Recently I did a post on Charlottetown’s fountains, so I thought it would be a good idea to look at some of Charlottetown‘s monuments.
As would be expected in Canada we have our fair share of war memorials. The two most prominent memorials are located at Province House. This one is the Boer war memorial, and is probably similar to all Boer war memorials in any city or town in the British Commonwealth. It is one of those memorials most people walk past without ever noticing, it is suitable to its task, and it has an off-the-shelf quality that I kind of like. I’ll have one heroic Canadian please, and can you toss in a broken cannon?
This is the Cenotaph and is the most impressive of all Charlottetown memorials. It is well placed in front of Province House and is best viewed from University Avenue. It is something that you look at when you walk past, and I think it’s a successful monument.
In the 1800s Owen Connolly was a successful merchant in the town of Charlottetown. His bust is on the roof of a building he owned on Queen Street. For many years it was neglected, but recently it was cleaned and is now easily visible from the street. I’ve always liked it for its simple charm.
This is a strange little monument to the Island-born naturalist Francis Bain. It’s a sad little plaque attached to a rock, and the strange thing is, it was erected by the Natural History and Antiquarian Society of P.E.I. for an Island naturalist and the rock is probably from Nova Scotia and not from Prince Edward Island. Our Island rock is red sandstone.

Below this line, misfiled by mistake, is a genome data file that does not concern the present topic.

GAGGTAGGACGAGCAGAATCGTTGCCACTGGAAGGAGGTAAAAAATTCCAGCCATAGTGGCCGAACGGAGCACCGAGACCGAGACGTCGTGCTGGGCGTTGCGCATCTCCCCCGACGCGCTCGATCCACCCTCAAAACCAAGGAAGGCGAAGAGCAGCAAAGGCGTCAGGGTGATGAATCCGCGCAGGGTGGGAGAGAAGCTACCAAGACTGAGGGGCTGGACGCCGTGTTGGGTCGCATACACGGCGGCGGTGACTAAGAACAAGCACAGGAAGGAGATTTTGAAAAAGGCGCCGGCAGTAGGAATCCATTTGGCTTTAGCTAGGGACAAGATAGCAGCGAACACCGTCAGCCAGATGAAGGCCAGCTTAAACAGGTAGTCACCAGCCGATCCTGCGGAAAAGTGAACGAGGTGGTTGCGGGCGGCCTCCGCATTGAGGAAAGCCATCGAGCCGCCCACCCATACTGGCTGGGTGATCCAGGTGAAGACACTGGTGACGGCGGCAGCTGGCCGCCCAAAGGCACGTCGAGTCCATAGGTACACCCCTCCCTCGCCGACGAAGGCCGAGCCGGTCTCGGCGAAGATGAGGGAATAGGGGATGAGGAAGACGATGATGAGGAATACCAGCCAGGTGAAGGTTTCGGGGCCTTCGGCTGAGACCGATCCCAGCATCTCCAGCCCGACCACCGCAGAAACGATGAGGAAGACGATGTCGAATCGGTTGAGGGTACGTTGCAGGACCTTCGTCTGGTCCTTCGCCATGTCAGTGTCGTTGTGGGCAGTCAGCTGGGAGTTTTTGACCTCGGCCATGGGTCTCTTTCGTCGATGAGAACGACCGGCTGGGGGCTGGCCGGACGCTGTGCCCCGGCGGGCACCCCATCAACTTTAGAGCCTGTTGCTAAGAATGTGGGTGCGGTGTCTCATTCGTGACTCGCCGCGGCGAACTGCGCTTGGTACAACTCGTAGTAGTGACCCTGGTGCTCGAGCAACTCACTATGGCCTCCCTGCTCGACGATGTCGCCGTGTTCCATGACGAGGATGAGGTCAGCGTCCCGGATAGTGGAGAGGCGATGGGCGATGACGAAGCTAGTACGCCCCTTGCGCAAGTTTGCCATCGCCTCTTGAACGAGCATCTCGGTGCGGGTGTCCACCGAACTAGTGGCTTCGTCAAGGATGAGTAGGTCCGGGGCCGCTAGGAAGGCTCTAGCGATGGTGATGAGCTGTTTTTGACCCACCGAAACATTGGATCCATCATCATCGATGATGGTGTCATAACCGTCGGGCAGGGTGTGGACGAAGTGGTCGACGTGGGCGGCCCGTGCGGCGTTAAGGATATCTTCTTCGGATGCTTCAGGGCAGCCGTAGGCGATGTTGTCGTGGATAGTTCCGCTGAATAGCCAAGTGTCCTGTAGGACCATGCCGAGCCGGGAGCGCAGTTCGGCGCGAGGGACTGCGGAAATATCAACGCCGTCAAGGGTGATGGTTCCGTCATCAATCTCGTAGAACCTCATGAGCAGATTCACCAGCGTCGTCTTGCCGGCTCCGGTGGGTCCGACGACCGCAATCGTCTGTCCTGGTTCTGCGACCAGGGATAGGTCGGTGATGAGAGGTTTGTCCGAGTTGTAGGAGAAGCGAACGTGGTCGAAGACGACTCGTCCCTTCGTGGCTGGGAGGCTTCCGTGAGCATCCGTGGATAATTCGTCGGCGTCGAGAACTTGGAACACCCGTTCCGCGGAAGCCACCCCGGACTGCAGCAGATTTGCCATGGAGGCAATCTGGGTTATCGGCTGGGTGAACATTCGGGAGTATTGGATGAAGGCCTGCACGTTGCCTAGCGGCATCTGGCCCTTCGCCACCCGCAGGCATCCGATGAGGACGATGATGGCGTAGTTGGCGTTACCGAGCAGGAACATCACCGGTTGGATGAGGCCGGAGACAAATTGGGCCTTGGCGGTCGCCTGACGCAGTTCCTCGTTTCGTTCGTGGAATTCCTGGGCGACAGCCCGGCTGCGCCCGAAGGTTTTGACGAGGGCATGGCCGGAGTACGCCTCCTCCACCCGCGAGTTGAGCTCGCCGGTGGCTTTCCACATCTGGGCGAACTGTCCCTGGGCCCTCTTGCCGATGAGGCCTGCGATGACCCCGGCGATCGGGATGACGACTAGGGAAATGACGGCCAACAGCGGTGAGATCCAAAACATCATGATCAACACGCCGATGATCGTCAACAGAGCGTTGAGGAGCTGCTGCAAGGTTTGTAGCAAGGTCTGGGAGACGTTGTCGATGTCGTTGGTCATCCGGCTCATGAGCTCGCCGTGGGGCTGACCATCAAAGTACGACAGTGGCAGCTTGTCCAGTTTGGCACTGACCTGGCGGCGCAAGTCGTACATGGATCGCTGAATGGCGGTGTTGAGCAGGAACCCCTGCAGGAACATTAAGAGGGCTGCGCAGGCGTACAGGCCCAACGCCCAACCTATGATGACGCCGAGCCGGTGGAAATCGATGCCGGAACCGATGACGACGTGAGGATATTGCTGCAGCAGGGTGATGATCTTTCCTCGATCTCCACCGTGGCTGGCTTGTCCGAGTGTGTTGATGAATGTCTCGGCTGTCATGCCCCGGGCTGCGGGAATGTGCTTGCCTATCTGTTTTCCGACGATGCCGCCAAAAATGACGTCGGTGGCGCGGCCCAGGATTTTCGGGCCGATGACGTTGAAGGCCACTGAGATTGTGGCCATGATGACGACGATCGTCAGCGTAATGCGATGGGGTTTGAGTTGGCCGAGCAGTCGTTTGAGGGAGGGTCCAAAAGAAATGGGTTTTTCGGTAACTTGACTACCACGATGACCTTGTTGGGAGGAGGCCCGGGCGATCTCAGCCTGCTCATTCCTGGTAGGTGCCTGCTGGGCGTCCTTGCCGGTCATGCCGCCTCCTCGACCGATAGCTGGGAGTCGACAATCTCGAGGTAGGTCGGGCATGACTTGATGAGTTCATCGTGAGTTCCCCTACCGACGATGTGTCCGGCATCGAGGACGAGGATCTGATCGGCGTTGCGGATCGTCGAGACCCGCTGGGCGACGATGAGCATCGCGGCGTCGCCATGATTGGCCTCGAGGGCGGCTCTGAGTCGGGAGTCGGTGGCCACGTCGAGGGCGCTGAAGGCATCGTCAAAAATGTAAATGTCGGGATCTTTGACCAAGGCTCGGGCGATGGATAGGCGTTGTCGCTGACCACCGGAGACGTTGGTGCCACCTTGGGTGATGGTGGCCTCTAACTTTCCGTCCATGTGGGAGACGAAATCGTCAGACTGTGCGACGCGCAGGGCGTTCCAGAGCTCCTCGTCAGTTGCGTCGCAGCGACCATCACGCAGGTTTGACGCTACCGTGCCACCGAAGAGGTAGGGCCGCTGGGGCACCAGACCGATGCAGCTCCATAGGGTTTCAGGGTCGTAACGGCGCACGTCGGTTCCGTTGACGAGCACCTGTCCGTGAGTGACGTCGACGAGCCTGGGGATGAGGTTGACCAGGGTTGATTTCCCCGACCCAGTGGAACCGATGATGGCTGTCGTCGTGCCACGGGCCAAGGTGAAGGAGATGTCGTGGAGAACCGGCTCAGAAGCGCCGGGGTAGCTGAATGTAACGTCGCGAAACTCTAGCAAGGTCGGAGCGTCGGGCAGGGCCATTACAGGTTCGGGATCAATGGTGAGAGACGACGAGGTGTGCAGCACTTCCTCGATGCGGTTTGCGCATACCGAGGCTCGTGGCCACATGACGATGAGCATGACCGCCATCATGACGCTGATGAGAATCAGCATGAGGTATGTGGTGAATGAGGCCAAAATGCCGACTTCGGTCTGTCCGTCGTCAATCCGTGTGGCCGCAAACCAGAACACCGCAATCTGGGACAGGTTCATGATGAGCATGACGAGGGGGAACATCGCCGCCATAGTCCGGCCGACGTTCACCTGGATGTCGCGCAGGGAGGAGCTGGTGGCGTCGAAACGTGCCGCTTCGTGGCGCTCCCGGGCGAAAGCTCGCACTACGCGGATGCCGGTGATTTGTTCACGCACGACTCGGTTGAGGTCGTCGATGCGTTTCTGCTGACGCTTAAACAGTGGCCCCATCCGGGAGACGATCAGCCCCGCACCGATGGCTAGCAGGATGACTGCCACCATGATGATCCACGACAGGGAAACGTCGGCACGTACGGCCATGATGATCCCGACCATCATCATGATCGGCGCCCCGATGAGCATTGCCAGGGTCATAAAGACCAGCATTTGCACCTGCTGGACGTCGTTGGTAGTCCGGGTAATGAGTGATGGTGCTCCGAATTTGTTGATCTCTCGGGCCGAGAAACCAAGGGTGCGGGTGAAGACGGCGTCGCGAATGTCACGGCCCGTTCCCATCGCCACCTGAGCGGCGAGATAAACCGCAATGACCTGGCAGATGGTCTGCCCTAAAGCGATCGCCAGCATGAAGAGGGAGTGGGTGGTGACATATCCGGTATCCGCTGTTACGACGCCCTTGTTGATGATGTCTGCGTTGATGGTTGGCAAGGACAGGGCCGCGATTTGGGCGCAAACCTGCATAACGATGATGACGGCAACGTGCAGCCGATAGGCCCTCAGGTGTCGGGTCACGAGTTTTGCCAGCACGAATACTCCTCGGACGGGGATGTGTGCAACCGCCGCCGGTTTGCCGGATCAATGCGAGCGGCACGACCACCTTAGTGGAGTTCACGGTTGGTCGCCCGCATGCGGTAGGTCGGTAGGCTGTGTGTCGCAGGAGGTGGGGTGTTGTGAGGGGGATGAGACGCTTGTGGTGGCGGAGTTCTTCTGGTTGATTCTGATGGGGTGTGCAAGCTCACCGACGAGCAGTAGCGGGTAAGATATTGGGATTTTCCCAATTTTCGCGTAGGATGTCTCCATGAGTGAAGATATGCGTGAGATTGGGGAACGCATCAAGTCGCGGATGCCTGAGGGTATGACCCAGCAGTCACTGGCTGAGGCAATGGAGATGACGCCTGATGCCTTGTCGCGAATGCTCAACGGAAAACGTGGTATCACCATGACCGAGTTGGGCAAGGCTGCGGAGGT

This is a monument to workers injured or killed on the job. I really don’t feel this is in any way a suitable monument, and something like this belongs only in a grave yard. I feel a monument for injured or killed workers deserves to be designed by an artist, and not thrown together by a committee. I don’t know if a lack of funds was the reason for this but it really does look like it was off-the-shelf, but not in a good way.
This really isn’t a monument to Sir John A. Macdonald, but it’s the only public sculpture in Charlottetown of Canada’s first Prime Minister. It was at first a controversial sculpture mainly because the artist is an American, but lately I’ve noticed it seems to be popular with people on the street. Many people pose for photographs by sitting on the bench next to Sir John A., and a surprising number make out with him while having their photo taken. Especially late on Saturday night.